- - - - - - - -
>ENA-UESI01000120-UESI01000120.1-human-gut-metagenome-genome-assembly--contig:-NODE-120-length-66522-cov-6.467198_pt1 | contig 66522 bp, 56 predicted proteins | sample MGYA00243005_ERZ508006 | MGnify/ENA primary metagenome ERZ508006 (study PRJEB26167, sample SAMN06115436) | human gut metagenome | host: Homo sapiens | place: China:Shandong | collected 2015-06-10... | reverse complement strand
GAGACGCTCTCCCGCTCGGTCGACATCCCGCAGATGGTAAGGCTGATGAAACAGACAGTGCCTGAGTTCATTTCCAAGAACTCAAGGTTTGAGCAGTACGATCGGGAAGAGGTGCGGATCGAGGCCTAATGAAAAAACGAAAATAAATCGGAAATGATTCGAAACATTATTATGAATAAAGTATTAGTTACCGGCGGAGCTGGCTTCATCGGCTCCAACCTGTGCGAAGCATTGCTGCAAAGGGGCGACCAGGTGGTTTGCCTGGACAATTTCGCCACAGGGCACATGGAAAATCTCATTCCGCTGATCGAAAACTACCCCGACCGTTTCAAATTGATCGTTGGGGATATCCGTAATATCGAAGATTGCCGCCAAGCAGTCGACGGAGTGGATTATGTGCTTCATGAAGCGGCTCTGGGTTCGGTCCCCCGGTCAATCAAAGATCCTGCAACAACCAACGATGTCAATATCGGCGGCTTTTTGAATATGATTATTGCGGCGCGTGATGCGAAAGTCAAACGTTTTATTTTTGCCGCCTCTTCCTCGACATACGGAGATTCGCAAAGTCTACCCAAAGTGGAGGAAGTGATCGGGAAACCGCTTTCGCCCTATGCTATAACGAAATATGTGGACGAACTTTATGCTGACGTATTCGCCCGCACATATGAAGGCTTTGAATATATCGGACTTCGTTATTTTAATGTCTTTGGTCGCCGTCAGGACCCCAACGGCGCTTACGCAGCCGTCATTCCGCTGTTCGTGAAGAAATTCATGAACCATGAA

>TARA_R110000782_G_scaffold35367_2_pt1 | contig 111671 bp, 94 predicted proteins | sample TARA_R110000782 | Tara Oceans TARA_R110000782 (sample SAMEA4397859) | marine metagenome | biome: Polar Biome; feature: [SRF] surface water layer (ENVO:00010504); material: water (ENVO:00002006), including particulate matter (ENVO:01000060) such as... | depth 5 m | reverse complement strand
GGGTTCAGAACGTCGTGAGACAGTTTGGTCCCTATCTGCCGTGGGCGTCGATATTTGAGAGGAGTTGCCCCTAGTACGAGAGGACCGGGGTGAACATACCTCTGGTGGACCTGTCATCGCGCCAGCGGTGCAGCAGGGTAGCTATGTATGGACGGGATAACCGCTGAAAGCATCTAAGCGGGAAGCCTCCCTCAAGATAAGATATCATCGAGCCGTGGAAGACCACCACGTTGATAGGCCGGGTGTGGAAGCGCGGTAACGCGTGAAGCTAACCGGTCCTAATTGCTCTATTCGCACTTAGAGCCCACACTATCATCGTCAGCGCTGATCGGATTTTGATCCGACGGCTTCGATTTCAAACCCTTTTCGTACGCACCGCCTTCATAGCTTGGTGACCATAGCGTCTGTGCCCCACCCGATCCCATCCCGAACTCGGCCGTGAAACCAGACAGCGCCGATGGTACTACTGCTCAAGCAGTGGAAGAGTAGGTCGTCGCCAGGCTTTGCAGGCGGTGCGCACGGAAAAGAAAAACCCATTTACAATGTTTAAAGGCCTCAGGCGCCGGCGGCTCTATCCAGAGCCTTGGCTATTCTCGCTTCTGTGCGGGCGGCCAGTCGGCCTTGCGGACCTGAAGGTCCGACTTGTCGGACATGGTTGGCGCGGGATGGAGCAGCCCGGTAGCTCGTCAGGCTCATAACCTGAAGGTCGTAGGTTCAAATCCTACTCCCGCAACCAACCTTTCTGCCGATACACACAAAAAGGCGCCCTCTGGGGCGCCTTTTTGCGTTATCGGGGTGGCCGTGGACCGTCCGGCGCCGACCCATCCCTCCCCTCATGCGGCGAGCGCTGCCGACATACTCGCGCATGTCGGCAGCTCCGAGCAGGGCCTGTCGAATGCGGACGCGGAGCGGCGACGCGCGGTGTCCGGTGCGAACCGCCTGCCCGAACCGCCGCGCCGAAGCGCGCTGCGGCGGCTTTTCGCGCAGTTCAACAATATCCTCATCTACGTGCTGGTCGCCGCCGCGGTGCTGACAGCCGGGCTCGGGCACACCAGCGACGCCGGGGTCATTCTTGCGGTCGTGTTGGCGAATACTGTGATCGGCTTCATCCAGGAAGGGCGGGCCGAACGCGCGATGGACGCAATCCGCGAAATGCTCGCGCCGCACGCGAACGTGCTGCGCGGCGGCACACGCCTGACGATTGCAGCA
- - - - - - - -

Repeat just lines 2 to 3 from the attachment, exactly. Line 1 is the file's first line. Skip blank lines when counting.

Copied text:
GAGACGCTCTCCCGCTCGGTCGACATCCCGCAGATGGTAAGGCTGATGAAACAGACAGTGCCTGAGTTCATTTCCAAGAACTCAAGGTTTGAGCAGTACGATCGGGAAGAGGTGCGGATCGAGGCCTAATGAAAAAACGAAAATAAATCGGAAATGATTCGAAACATTATTATGAATAAAGTATTAGTTACCGGCGGAGCTGGCTTCATCGGCTCCAACCTGTGCGAAGCATTGCTGCAAAGGGGCGACCAGGTGGTTTGCCTGGACAATTTCGCCACAGGGCACATGGAAAATCTCATTCCGCTGATCGAAAACTACCCCGACCGTTTCAAATTGATCGTTGGGGATATCCGTAATATCGAAGATTGCCGCCAAGCAGTCGACGGAGTGGATTATGTGCTTCATGAAGCGGCTCTGGGTTCGGTCCCCCGGTCAATCAAAGATCCTGCAACAACCAACGATGTCAATATCGGCGGCTTTTTGAATATGATTATTGCGGCGCGTGATGCGAAAGTCAAACGTTTTATTTTTGCCGCCTCTTCCTCGACATACGGAGATTCGCAAAGTCTACCCAAAGTGGAGGAAGTGATCGGGAAACCGCTTTCGCCCTATGCTATAACGAAATATGTGGACGAACTTTATGCTGACGTATTCGCCCGCACATATGAAGGCTTTGAATATATCGGACTTCGTTATTTTAATGTCTTTGGTCGCCGTCAGGACCCCAACGGCGCTTACGCAGCCGTCATTCCGCTGTTCGTGAAGAAATTCATGAACCATGAA

>TARA_R110000782_G_scaffold35367_2_pt1 | contig 111671 bp, 94 predicted proteins | sample TARA_R110000782 | Tara Oceans TARA_R110000782 (sample SAMEA4397859) | marine metagenome | biome: Polar Biome; feature: [SRF] surface water layer (ENVO:00010504); material: water (ENVO:00002006), including particulate matter (ENVO:01000060) such as... | depth 5 m | reverse complement strand